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Home Knowledge Center Wellness Library Skin Cancer Screening

Skin Cancer Screening

Overview

Skin cancer may be treated more successfully if it is caught early.

  • The U.S. Preventive Services Task Force (USPSTF) hasn't recommended for or against routine skin cancer screening for adults at normal risk. footnote 1 This means the USPSTF didn't find enough evidence from studies to show that all adults with a normal risk for skin cancer would benefit from having regular screening.
  • But your doctor may suggest a regularly scheduled skin exam if your risk is higher than average because you have:
    • Abnormal moles called atypical moles (dysplastic nevi). These moles are not cancerous, but their presence could be a sign of an inherited tendency to develop melanoma.
    • Increased occupational or recreational exposure to ultraviolet (UV) radiation.
    • Familial atypical multiple mole and melanoma (FAMMM) syndrome. This is an inherited tendency to develop melanoma. People that have it may need to check their skin every month and be checked by a doctor several times a year.

Skin self-exam

Skin cancer, including melanoma, is curable if spotted early. A careful skin exam may identify suspicious growths that may be cancer or growths that may develop into skin cancer (precancers).

  • Learn the ABCDEs of early detection.

    These are the changes in a mole or skin growth that are warning signs of melanoma.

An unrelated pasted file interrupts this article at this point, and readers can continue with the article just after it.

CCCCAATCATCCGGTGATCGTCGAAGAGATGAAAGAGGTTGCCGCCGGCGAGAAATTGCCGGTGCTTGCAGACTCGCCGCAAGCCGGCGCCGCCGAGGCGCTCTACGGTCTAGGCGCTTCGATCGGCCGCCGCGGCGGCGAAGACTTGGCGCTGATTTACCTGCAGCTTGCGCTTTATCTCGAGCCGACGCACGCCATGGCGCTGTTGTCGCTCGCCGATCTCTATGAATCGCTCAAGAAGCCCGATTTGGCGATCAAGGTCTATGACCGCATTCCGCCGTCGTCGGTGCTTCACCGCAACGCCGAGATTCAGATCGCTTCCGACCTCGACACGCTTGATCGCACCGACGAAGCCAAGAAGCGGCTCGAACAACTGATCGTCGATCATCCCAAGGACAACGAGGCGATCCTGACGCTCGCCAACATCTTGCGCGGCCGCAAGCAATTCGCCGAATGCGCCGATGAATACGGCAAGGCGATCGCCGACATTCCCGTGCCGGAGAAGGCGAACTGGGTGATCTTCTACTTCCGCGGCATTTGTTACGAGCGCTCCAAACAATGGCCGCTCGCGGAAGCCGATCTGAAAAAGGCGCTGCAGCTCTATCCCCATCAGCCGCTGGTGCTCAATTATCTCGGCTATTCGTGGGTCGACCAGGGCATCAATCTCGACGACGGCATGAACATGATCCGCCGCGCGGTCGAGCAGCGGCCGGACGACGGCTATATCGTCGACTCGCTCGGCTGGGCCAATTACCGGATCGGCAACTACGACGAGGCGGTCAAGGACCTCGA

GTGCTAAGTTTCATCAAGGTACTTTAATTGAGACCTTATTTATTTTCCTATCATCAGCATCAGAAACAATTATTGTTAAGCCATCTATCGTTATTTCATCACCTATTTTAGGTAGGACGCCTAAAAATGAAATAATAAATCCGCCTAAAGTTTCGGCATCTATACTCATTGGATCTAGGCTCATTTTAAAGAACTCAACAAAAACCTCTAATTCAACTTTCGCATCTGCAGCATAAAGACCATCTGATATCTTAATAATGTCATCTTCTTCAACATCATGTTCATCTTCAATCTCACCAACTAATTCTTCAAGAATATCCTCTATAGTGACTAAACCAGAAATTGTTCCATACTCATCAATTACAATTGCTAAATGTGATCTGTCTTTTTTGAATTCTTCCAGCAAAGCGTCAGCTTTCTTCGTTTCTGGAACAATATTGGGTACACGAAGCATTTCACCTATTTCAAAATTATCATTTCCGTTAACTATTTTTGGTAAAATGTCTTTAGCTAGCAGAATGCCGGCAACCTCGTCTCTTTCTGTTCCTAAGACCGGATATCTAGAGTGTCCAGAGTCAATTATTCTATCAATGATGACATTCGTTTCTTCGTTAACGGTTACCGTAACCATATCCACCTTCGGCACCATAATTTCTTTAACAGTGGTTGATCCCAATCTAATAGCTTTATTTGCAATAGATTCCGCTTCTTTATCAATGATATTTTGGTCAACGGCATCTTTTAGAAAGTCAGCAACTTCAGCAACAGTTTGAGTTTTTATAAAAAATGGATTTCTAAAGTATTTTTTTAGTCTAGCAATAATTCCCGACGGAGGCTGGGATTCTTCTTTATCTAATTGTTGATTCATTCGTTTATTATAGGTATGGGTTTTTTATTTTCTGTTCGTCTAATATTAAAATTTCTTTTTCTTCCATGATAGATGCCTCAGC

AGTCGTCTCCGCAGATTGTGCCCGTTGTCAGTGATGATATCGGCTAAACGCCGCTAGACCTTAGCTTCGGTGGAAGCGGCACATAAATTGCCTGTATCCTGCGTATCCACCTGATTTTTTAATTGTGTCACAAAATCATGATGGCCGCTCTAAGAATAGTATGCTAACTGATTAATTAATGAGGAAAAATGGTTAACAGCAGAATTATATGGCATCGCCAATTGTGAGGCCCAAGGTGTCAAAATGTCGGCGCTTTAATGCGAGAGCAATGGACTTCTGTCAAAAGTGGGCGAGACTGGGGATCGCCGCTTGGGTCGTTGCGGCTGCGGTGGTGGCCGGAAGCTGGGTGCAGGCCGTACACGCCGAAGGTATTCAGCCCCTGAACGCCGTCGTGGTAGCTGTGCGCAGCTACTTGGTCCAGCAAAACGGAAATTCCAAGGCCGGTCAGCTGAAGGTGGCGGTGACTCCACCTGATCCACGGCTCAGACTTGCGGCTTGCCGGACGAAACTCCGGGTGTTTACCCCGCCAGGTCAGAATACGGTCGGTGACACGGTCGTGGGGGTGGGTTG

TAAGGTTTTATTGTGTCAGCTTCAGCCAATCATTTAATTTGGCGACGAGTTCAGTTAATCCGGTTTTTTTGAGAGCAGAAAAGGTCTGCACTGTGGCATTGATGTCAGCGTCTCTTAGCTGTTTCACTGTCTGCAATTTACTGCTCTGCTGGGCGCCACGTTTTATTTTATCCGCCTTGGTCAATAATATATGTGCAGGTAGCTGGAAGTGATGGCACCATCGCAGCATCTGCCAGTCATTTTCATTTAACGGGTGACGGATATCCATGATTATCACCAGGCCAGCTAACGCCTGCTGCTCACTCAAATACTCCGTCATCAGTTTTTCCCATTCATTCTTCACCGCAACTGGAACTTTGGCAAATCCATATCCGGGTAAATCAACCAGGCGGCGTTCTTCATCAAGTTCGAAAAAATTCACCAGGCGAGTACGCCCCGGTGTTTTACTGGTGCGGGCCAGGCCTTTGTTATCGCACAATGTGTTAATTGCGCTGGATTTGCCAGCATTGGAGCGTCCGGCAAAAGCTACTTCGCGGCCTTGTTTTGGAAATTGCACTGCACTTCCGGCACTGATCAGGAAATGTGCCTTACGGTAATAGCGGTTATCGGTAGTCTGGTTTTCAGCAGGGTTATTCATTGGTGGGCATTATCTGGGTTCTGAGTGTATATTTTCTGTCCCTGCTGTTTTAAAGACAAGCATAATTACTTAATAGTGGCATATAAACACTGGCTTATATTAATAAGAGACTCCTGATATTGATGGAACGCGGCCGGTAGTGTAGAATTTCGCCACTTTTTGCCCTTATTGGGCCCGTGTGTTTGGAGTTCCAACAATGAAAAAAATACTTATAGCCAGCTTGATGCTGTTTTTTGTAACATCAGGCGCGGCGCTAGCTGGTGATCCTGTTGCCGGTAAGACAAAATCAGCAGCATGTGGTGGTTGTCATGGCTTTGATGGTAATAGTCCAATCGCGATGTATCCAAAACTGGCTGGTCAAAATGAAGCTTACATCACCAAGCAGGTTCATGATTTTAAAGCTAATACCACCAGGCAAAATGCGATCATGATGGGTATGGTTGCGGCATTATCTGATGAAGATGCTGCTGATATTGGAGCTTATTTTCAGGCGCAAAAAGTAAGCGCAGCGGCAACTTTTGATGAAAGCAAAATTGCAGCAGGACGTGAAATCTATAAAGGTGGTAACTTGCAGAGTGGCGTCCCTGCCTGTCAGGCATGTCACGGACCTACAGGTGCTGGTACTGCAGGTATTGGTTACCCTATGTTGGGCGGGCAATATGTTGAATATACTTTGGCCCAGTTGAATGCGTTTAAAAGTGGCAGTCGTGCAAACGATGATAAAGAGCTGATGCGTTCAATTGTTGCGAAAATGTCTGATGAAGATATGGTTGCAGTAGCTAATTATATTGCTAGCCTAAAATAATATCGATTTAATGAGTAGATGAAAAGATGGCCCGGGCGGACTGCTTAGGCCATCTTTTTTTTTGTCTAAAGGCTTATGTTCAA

• Examine your skin regularly.

    Get to know your moles and birthmarks. And look for any abnormal skin growth and any change in the color, shape, size, or appearance of a skin growth.

  • Check for any area of skin that does not heal after an injury.
  • Ask your doctor to check your skin during health exams.

    Most experts recommend having your skin examined regularly.

  • Bring any suspicious skin growths or changes in a mole to the attention of your doctor.
References

References

Citations

  1. U.S. Preventive Services Task Force (2016). Screening for skin cancer: U.S. Preventive Services Task Force recommendation statement. JAMA, 316(4): 429–435. DOI:10.1001/jama.2016.8465. Accessed July 27, 2016.

This information does not replace the advice of a doctor. Healthwise, Incorporated, disclaims any warranty or liability for your use of this information. Your use of this information means that you agree to the Terms of Use. Learn how we develop our content.

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Related Links

Skin Cancer, Nonmelanoma

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